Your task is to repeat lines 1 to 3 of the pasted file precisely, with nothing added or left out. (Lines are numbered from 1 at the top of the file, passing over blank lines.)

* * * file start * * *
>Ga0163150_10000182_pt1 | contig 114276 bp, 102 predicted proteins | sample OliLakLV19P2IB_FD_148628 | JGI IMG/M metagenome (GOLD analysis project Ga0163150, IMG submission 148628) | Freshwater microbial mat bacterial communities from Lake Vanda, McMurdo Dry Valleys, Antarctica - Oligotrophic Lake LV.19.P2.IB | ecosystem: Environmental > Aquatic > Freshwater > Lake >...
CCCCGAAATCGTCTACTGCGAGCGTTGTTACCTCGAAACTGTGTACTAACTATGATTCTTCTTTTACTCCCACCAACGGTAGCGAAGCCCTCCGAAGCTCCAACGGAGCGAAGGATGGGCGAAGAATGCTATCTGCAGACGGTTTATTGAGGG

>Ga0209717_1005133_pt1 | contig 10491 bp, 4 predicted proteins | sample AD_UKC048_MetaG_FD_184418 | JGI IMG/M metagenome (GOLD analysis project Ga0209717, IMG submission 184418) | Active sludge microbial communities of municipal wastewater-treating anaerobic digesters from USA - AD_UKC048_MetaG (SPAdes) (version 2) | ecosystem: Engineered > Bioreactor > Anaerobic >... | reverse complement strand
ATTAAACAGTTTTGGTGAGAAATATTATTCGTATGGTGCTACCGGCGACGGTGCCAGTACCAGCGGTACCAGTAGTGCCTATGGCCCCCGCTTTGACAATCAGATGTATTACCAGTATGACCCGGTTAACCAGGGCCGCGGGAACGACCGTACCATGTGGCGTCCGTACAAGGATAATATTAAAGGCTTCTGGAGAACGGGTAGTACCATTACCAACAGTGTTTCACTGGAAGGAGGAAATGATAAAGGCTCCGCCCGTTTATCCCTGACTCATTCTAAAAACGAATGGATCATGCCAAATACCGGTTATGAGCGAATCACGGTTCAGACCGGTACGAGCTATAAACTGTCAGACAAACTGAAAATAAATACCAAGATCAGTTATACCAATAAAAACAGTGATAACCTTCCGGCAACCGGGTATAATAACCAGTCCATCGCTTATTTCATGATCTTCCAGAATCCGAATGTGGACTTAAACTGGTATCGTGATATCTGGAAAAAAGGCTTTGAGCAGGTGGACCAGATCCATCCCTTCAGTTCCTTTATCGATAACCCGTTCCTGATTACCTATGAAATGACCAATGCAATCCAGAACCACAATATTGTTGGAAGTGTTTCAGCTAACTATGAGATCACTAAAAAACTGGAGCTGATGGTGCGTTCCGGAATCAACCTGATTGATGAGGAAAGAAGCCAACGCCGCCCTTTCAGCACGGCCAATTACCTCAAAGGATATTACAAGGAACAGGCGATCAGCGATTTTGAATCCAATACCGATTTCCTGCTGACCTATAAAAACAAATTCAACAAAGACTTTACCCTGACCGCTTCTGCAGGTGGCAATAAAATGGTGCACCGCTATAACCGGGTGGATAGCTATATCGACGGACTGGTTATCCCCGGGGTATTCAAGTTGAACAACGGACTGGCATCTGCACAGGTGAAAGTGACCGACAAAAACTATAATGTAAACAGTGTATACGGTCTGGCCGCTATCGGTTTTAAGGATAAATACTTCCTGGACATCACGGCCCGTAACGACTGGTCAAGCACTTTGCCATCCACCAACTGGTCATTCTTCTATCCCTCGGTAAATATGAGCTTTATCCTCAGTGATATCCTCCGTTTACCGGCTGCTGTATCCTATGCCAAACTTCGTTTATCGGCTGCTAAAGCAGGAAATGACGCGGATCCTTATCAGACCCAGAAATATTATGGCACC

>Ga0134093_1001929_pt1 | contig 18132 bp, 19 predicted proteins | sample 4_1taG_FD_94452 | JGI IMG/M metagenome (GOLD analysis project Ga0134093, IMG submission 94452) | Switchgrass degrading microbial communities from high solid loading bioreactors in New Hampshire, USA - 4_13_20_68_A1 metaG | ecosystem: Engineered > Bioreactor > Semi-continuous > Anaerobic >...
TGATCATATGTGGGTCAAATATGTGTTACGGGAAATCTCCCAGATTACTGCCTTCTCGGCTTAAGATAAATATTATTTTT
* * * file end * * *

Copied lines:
>Ga0163150_10000182_pt1 | contig 114276 bp, 102 predicted proteins | sample OliLakLV19P2IB_FD_148628 | JGI IMG/M metagenome (GOLD analysis project Ga0163150, IMG submission 148628) | Freshwater microbial mat bacterial communities from Lake Vanda, McMurdo Dry Valleys, Antarctica - Oligotrophic Lake LV.19.P2.IB | ecosystem: Environmental > Aquatic > Freshwater > Lake >...
CCCCGAAATCGTCTACTGCGAGCGTTGTTACCTCGAAACTGTGTACTAACTATGATTCTTCTTTTACTCCCACCAACGGTAGCGAAGCCCTCCGAAGCTCCAACGGAGCGAAGGATGGGCGAAGAATGCTATCTGCAGACGGTTTATTGAGGG

>Ga0209717_1005133_pt1 | contig 10491 bp, 4 predicted proteins | sample AD_UKC048_MetaG_FD_184418 | JGI IMG/M metagenome (GOLD analysis project Ga0209717, IMG submission 184418) | Active sludge microbial communities of municipal wastewater-treating anaerobic digesters from USA - AD_UKC048_MetaG (SPAdes) (version 2) | ecosystem: Engineered > Bioreactor > Anaerobic >... | reverse complement strand